Extended Artist Statement, 12/2017

Velleity brings together two different sequences of photographs to create one complex body of work.  Additionally, this body of work incorporated text, which I refer to as ‘murmurings,’  to reflect on my experiences as a Chinese immigrant who has lived in the United States for ten years. Navigating different cultures, social expectations, and realities leads to moments of isolation and a struggle to communicate with those around me. I find this cultural navigation taxing and through this work, visualize this preposterous journey, ponder my displacement in the world, and escape my former reality. Conjuring a  open space of play and introspection, I reflect on my inner caprices, seek to expose social complexities, and wrestle with the challenges of universal communication.

I was born and raised in Taishan, which is the largest city in China that most immigrants to the US are from. When I was a kid, I already knew I had to go to the United States, and that I had to work in a restaurant as a chef, a waiter, etc. At first, I had pictured life like most Chinese immigrants: become a chef, open a restaurant, buy a big house, then go back to China to get married. Day by day, I found that many people stay working in restaurants in Chinatown for twenty, thirty years, or even for a whole lifetime. I feared this kind of life, and I didn’t want to sacrifice my dreams for the sake of stability. Bringing unconscious desire into consciousness reveals the contradiction between past, present, and future. It's a challenge to myself, being a Chinese immigrant in U.S. My skin color, language, history, tell me I'm Chinese, and my passport tells me I'm a citizen of the United States. But I prefer to say, "I'm from Cleveland.”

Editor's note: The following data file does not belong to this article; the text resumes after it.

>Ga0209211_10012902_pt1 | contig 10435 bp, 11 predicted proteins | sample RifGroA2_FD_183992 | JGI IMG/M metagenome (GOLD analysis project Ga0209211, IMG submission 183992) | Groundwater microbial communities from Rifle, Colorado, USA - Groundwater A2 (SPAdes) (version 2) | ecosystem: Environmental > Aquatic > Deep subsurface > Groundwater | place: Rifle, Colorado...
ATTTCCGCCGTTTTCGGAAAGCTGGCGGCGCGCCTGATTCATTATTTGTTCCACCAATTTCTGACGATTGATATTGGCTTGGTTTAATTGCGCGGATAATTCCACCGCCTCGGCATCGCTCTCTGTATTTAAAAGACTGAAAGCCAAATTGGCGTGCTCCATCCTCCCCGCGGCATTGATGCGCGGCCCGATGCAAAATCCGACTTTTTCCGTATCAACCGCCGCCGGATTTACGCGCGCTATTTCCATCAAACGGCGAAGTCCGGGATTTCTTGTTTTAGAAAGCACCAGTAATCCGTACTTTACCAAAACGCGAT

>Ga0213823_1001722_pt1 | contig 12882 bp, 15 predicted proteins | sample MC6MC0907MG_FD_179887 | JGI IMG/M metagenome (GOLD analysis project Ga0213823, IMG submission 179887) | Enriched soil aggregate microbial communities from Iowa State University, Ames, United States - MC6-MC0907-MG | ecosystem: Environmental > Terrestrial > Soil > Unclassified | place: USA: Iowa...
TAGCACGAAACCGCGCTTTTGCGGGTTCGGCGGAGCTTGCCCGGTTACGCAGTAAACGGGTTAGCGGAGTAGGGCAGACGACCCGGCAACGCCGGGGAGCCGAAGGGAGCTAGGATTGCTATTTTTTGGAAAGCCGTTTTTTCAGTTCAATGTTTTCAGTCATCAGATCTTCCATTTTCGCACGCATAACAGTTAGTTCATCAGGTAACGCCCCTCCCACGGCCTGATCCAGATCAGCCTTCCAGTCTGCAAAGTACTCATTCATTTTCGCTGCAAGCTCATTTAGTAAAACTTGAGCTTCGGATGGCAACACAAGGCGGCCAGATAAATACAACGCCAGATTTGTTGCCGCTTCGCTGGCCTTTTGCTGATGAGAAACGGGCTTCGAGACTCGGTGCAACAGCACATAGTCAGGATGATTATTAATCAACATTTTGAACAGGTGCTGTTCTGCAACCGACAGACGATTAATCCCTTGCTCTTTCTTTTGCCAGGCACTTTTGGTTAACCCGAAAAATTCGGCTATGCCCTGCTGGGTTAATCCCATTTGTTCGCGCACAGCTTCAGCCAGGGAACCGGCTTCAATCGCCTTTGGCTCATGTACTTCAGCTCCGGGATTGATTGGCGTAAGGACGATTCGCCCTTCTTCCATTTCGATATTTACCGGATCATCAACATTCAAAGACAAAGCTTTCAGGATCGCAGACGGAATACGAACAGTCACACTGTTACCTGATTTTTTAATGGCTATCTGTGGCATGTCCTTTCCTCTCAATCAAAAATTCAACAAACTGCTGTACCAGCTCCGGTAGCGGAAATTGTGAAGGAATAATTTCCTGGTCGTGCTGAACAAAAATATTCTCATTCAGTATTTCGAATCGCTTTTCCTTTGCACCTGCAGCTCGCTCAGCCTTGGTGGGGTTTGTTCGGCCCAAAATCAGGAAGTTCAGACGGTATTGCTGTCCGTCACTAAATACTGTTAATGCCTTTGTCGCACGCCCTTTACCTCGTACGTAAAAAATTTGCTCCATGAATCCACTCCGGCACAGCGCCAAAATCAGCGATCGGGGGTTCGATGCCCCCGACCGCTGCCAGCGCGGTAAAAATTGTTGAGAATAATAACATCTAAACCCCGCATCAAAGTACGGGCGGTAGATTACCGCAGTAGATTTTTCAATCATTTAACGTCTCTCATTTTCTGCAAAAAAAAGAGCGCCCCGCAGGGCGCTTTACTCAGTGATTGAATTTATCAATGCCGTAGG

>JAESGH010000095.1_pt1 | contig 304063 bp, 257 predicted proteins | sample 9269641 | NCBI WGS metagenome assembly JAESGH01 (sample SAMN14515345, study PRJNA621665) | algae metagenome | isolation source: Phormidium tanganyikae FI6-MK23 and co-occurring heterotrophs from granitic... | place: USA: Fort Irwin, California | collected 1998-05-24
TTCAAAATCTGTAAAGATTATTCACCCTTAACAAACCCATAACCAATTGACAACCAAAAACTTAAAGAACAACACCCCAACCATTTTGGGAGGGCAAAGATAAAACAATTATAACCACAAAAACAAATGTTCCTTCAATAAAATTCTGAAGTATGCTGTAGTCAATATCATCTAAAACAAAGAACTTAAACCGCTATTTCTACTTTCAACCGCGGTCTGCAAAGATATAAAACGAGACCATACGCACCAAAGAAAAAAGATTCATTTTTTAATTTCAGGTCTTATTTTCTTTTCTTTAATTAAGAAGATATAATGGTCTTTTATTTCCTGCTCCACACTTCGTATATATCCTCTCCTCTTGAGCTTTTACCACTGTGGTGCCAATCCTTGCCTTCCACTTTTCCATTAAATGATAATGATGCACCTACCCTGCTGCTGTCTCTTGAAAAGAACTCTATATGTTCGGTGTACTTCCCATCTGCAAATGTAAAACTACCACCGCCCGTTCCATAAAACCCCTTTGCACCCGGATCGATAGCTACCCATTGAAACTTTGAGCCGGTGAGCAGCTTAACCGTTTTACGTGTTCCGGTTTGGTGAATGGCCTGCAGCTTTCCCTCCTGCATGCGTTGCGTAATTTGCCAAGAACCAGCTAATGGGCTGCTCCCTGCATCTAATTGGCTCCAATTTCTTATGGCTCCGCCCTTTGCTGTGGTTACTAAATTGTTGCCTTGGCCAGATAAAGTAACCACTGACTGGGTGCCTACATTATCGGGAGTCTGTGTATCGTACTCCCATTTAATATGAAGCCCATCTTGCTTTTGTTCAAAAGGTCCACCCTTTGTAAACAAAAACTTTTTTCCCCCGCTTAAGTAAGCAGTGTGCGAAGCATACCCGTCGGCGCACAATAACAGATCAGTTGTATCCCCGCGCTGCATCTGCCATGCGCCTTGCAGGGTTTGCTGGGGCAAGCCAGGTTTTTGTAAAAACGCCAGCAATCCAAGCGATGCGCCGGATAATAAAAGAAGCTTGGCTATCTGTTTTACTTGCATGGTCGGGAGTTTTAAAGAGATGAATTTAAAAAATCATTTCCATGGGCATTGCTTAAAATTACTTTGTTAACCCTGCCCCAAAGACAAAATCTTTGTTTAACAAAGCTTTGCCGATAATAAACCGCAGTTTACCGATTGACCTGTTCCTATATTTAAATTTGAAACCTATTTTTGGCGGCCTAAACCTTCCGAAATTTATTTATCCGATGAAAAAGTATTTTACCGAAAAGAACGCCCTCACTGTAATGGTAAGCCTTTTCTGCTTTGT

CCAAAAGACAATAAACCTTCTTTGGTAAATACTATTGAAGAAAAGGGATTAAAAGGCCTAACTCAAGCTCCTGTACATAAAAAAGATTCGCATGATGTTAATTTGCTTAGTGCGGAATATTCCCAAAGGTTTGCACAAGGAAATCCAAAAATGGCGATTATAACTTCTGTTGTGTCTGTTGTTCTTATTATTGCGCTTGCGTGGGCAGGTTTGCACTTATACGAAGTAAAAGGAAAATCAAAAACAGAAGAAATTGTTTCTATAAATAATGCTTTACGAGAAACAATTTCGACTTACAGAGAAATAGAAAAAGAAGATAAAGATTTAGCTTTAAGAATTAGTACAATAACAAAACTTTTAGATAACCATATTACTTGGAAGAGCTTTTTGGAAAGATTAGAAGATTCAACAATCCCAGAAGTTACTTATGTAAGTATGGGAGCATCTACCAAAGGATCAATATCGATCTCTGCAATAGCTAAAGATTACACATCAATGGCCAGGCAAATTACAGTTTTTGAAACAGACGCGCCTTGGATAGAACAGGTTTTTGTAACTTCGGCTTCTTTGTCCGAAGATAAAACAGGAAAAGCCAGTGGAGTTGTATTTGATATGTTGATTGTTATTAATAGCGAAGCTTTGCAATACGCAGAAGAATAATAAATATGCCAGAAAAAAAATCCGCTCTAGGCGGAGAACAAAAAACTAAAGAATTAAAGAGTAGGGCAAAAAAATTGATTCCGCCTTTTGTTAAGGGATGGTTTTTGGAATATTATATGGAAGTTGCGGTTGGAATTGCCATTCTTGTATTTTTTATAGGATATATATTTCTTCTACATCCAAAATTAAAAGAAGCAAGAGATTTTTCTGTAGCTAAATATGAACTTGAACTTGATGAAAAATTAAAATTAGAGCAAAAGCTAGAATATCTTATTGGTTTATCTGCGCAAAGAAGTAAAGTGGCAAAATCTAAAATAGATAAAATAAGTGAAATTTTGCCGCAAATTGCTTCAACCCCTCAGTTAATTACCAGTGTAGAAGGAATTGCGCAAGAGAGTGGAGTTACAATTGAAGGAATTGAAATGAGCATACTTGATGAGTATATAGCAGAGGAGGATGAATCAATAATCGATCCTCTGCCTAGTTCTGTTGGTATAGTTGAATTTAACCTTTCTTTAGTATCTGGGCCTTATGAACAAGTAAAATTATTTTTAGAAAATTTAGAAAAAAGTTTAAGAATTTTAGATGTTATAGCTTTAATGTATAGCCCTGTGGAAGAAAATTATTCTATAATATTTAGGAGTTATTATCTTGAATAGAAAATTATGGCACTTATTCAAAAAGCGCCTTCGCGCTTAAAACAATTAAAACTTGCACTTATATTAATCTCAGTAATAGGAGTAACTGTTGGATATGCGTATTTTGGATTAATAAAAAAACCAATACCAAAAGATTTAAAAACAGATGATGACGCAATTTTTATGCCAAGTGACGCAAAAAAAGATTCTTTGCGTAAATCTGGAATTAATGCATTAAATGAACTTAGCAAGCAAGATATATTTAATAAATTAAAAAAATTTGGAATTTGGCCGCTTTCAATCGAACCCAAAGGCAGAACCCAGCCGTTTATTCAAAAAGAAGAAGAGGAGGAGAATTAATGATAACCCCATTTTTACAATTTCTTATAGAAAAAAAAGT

My body of work, 
Velleity, is separated into two series: Window and Moment, accompanied with ‘murmuring’ texts in the book.